Microphones in the jungle help lead researchers to rare and elusive creature, study says

Holes on a jungle mountain jutting from an island in the middle of the Pacific Ocean — that’s what researchers were hunting for.

The holes turned out to be nests of a rare and elusive creature, once at home on American Samoa’s largest and most populated island, Tutuila, the Hawaii-based Archipelago Research and Conservation (ARC) group said in a July 6 release.

They started searching in 2020, leaving their eyes and ears in the trees and foliage as they went, cameras watching day and night, microphones listening for the animal’s “distinctive calls,” researchers said.

Researchers found what they were looking for: active nests of the Tahiti petrel, a species of seabird that, until recently, hadn’t been found breeding on Tutuila since 1986, according to the release.

While researchers found chicks in two burrows, adult petrels (like the one above) were found in the other two.
While researchers found chicks in two burrows, adult petrels (like the one above) were found in the other two.

“As a rare seabird species that only visits the most remote and densely vegetated mountain tops of islands at night, this is a very challenging bird to study,” André Raine, science director for ARC, said in a news release. “When we discovered four active burrows of this incredible seabird on two different mountain tops on Tutuila last month, it was more than we could have ever hoped for!”

Instead of building nests in trees, Tahiti petrels lay their eggs in burrows, researchers said.

The brown and white bird is about 16 inches tall as an adult and has a wingspan measuring roughly 33 inches, according to the New Zealand Encyclopedia of Birds. Most of their lives are spent out at sea, returning to land to reproduce.

“Seabirds have always had strong cultural significance across the Pacific — for early Polynesians they provided an important food source, were used to locate feeding schools of ahi (tuna) and other predatory fish, their feathers used in ceremonies and their bones used for tattooing,” Raine told McClatchy News in an email. “In American Samoa seabird feathers were prized for their use as fishing lures and they feature in a prominent proverb treasuring Samoan language and culture.”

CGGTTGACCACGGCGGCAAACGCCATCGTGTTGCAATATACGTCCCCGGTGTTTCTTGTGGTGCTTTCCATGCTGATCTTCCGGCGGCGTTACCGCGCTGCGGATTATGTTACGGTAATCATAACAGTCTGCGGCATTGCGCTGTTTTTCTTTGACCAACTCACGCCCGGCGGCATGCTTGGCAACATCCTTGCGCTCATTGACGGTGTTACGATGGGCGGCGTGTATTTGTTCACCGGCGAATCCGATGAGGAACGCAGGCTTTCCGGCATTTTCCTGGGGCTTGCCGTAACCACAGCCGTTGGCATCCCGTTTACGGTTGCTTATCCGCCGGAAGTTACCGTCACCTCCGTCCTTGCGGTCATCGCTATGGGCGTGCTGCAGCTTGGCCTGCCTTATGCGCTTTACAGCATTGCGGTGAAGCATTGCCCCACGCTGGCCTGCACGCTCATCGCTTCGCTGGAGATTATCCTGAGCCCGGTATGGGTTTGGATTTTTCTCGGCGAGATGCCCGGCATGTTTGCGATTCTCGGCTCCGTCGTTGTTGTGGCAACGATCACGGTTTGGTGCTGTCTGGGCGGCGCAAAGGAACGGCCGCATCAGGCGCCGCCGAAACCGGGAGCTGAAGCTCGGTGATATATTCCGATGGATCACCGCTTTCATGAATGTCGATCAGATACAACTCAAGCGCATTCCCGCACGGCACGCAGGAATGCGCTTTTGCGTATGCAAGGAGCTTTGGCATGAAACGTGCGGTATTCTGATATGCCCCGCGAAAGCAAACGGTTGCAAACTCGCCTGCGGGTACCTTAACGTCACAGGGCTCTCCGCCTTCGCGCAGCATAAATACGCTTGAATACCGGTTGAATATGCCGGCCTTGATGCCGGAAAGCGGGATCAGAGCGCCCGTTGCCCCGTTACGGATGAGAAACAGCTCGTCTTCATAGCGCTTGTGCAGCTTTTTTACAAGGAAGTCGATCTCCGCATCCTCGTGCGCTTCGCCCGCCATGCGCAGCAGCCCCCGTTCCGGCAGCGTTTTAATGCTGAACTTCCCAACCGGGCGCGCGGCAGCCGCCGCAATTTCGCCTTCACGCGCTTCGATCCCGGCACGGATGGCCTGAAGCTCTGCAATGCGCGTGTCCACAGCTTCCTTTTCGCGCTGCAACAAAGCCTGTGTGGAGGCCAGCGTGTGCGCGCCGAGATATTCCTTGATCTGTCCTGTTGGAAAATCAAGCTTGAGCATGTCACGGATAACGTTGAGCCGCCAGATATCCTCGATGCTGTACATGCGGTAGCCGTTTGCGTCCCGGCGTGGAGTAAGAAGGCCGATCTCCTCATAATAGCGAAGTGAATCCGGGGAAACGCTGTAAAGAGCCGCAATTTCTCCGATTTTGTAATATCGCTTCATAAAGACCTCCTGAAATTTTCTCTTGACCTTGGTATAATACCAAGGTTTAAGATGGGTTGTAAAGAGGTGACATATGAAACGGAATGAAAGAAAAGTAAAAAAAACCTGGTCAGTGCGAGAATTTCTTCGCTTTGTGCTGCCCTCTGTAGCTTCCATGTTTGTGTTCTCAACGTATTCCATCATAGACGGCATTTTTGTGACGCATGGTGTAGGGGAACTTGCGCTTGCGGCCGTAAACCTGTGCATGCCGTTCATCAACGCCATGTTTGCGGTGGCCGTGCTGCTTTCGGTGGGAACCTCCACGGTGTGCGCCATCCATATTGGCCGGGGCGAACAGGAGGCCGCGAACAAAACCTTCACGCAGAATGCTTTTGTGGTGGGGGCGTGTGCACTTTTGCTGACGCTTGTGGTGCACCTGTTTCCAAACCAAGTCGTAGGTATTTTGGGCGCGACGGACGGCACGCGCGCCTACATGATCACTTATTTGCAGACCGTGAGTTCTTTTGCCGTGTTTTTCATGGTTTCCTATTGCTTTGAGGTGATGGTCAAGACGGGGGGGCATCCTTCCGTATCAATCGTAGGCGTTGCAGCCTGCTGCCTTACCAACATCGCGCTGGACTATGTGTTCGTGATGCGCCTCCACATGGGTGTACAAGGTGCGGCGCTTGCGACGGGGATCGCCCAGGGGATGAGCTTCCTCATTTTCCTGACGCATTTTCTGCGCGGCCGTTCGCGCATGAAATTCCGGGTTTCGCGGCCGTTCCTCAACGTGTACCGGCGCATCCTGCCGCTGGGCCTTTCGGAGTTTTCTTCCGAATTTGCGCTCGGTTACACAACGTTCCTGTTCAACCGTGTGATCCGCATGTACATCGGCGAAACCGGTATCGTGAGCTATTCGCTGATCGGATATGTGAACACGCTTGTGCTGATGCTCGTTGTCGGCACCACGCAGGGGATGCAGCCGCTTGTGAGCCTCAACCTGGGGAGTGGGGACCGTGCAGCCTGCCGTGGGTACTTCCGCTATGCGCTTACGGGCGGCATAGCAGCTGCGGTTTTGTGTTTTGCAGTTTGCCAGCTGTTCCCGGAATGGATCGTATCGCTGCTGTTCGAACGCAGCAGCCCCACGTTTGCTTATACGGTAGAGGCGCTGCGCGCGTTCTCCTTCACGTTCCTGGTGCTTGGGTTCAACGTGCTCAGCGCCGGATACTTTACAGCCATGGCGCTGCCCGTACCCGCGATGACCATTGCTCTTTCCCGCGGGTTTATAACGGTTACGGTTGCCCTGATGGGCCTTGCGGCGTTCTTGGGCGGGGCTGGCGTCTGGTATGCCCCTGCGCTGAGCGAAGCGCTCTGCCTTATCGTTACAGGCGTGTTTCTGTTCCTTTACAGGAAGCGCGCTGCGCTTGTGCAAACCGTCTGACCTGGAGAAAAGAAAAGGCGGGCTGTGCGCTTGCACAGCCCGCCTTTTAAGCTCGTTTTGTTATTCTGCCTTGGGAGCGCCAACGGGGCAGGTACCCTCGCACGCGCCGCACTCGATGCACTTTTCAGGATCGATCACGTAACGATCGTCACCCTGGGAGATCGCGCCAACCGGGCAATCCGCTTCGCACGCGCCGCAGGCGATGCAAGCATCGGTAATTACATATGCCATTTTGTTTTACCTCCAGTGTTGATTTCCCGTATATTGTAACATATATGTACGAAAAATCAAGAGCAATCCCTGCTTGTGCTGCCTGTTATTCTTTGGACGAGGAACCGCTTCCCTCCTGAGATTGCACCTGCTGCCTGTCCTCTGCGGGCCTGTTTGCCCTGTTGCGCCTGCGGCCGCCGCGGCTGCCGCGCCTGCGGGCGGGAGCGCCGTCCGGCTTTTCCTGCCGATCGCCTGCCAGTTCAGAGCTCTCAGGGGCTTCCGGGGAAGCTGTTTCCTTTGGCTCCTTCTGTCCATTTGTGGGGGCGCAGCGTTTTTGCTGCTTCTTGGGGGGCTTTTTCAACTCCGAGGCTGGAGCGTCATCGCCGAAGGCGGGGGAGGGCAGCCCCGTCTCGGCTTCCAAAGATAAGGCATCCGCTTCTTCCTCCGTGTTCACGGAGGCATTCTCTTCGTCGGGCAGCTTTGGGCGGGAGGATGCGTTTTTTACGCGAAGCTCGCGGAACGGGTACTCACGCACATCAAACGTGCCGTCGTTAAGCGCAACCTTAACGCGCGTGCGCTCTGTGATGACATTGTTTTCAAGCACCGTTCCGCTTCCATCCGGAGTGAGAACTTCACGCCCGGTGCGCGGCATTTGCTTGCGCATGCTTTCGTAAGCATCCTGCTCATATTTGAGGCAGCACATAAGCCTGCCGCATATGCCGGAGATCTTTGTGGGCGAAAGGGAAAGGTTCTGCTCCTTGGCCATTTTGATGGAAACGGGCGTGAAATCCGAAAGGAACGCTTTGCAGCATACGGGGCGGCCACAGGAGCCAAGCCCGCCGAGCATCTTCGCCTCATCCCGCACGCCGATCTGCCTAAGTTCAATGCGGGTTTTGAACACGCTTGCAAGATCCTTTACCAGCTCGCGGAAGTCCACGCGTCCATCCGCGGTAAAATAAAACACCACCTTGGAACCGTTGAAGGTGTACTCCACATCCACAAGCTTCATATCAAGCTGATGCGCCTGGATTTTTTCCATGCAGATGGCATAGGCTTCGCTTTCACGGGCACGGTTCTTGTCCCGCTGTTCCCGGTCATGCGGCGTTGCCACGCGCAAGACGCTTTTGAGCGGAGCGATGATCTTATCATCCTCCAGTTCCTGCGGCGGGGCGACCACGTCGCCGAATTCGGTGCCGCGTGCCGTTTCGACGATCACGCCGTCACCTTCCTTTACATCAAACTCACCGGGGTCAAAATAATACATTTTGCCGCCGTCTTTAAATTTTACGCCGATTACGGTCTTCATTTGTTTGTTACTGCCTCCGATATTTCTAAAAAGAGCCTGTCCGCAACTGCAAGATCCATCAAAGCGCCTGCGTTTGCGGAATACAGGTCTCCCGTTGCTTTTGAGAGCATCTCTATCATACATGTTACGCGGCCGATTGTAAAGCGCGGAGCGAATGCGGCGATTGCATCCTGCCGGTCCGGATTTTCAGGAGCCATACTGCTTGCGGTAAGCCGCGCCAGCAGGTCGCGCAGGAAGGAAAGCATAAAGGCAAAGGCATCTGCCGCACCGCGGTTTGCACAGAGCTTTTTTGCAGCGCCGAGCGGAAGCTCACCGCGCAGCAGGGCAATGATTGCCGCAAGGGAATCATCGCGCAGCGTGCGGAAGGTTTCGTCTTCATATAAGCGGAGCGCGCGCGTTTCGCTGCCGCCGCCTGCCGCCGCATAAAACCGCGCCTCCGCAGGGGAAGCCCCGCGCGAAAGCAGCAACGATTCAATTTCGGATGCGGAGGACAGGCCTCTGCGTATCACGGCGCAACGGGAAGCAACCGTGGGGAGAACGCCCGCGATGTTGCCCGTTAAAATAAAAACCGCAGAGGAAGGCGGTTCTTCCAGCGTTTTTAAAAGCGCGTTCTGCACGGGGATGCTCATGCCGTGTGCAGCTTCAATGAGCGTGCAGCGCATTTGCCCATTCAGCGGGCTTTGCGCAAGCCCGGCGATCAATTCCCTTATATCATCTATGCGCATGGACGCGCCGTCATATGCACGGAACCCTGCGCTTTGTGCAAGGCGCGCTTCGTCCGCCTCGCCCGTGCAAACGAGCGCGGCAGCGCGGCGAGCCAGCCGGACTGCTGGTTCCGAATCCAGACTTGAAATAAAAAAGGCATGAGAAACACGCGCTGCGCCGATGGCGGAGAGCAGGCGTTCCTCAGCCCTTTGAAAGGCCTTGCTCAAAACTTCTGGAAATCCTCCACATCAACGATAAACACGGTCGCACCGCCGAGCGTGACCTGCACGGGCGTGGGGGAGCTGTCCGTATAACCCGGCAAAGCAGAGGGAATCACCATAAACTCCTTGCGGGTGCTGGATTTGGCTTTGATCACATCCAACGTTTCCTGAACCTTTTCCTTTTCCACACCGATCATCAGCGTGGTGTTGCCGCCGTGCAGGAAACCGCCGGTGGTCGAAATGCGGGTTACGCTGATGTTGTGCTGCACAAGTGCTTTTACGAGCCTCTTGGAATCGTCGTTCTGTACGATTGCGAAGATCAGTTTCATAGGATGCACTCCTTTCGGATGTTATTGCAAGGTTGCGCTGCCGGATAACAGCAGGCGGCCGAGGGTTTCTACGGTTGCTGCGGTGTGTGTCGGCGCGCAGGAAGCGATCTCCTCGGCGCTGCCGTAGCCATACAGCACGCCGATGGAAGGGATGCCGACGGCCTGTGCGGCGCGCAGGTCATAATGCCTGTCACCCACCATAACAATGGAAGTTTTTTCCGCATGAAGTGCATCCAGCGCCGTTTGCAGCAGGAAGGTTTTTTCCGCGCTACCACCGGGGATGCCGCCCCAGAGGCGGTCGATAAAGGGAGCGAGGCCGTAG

Researchers found a Tahiti petrel chick inside a burrow.
Researchers found a Tahiti petrel chick inside a burrow.

A “cryptic” bird, the Tahiti petrel has been studied little, experts say. And though the petrel may be difficult to find on Tutuila, that doesn’t mean they were completely gone from the island, Raine told McClatchy.

“I think they have always been on both mountains (and historically probably nesting over large areas of Tutuila). Despite its importance to multiple seabird species, there has been limited research and focus on seabirds on Tutuila for decades,” Raine said. “Now that we can confirm the birds are still there, and are on at least two mountains, it is time to assess what the potential conservation threats are and see how feasible it is to address those threats.”

It is classified as “near threatened” by the international community because of threats, including light attraction and introduced predators, such as dogs, cats and rats, ARC researchers said.

“The burrows were found on steep and densely vegetated slopes on both Pioa (Rainmaker) and Matafao mountains,” the study said, adding that two burrows had chicks inside, while the other two contained adults.

Two birds were also found dead near the burrows, having been killed, “highlighting the impact of non-native introduced predators such as cats and rats,” researchers said.

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